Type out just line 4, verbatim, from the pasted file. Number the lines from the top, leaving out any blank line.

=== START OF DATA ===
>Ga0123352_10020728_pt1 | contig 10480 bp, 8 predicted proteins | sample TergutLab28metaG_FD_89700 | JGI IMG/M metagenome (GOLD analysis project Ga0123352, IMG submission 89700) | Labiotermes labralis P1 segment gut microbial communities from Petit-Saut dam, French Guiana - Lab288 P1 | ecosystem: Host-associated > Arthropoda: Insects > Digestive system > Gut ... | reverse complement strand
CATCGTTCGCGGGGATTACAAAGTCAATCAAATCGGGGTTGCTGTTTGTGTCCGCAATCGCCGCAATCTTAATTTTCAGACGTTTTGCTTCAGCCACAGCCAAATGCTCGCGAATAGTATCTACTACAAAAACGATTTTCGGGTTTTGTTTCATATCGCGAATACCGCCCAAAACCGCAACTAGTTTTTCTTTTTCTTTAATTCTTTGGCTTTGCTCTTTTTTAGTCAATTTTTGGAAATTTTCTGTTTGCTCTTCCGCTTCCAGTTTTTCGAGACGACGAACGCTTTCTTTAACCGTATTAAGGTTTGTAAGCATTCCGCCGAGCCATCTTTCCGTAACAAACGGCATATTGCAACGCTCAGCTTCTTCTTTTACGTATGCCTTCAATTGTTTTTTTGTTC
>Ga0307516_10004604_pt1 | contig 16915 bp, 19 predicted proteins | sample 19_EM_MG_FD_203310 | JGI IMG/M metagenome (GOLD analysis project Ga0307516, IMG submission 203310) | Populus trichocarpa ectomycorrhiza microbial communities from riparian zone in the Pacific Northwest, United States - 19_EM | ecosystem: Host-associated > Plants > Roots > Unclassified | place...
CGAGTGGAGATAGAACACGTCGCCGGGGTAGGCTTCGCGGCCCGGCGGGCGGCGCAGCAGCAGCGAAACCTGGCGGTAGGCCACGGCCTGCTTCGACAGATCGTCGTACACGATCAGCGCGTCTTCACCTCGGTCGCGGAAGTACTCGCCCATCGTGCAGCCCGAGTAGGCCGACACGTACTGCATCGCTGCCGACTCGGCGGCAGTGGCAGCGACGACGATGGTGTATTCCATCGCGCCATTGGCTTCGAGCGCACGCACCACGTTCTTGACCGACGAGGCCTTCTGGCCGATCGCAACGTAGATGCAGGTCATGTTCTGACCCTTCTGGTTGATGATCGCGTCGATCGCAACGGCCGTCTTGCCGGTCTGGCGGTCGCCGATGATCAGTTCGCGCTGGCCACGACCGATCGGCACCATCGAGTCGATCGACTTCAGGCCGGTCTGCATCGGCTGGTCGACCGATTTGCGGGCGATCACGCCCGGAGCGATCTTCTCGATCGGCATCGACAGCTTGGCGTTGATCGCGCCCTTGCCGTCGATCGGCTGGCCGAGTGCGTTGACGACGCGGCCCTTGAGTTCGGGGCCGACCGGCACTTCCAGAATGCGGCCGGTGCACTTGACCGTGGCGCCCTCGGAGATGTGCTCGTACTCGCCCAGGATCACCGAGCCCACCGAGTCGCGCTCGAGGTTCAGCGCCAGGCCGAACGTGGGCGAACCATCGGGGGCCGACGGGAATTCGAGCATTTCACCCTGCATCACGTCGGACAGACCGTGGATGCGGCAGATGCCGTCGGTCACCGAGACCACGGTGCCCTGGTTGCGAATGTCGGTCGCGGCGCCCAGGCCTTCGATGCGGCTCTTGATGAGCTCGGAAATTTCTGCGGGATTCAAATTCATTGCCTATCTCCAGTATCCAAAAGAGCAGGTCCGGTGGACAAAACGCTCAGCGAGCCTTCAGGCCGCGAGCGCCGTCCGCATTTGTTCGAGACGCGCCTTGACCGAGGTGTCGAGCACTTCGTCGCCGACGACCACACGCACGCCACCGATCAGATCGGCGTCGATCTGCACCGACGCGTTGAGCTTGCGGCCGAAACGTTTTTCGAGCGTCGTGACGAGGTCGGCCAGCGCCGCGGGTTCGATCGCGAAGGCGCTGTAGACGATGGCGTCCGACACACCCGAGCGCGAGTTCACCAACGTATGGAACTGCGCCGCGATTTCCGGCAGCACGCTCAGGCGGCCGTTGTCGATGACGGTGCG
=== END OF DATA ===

CGAGTGGAGATAGAACACGTCGCCGGGGTAGGCTTCGCGGCCCGGCGGGCGGCGCAGCAGCAGCGAAACCTGGCGGTAGGCCACGGCCTGCTTCGACAGATCGTCGTACACGATCAGCGCGTCTTCACCTCGGTCGCGGAAGTACTCGCCCATCGTGCAGCCCGAGTAGGCCGACACGTACTGCATCGCTGCCGACTCGGCGGCAGTGGCAGCGACGACGATGGTGTATTCCATCGCGCCATTGGCTTCGAGCGCACGCACCACGTTCTTGACCGACGAGGCCTTCTGGCCGATCGCAACGTAGATGCAGGTCATGTTCTGACCCTTCTGGTTGATGATCGCGTCGATCGCAACGGCCGTCTTGCCGGTCTGGCGGTCGCCGATGATCAGTTCGCGCTGGCCACGACCGATCGGCACCATCGAGTCGATCGACTTCAGGCCGGTCTGCATCGGCTGGTCGACCGATTTGCGGGCGATCACGCCCGGAGCGATCTTCTCGATCGGCATCGACAGCTTGGCGTTGATCGCGCCCTTGCCGTCGATCGGCTGGCCGAGTGCGTTGACGACGCGGCCCTTGAGTTCGGGGCCGACCGGCACTTCCAGAATGCGGCCGGTGCACTTGACCGTGGCGCCCTCGGAGATGTGCTCGTACTCGCCCAGGATCACCGAGCCCACCGAGTCGCGCTCGAGGTTCAGCGCCAGGCCGAACGTGGGCGAACCATCGGGGGCCGACGGGAATTCGAGCATTTCACCCTGCATCACGTCGGACAGACCGTGGATGCGGCAGATGCCGTCGGTCACCGAGACCACGGTGCCCTGGTTGCGAATGTCGGTCGCGGCGCCCAGGCCTTCGATGCGGCTCTTGATGAGCTCGGAAATTTCTGCGGGATTCAAATTCATTGCCTATCTCCAGTATCCAAAAGAGCAGGTCCGGTGGACAAAACGCTCAGCGAGCCTTCAGGCCGCGAGCGCCGTCCGCATTTGTTCGAGACGCGCCTTGACCGAGGTGTCGAGCACTTCGTCGCCGACGACCACACGCACGCCACCGATCAGATCGGCGTCGATCTGCACCGACGCGTTGAGCTTGCGGCCGAAACGTTTTTCGAGCGTCGTGACGAGGTCGGCCAGCGCCGCGGGTTCGATCGCGAAGGCGCTGTAGACGATGGCGTCCGACACACCCGAGCGCGAGTTCACCAACGTATGGAACTGCGCCGCGATTTCCGGCAGCACGCTCAGGCGGCCGTTGTCGATGACGGTGCG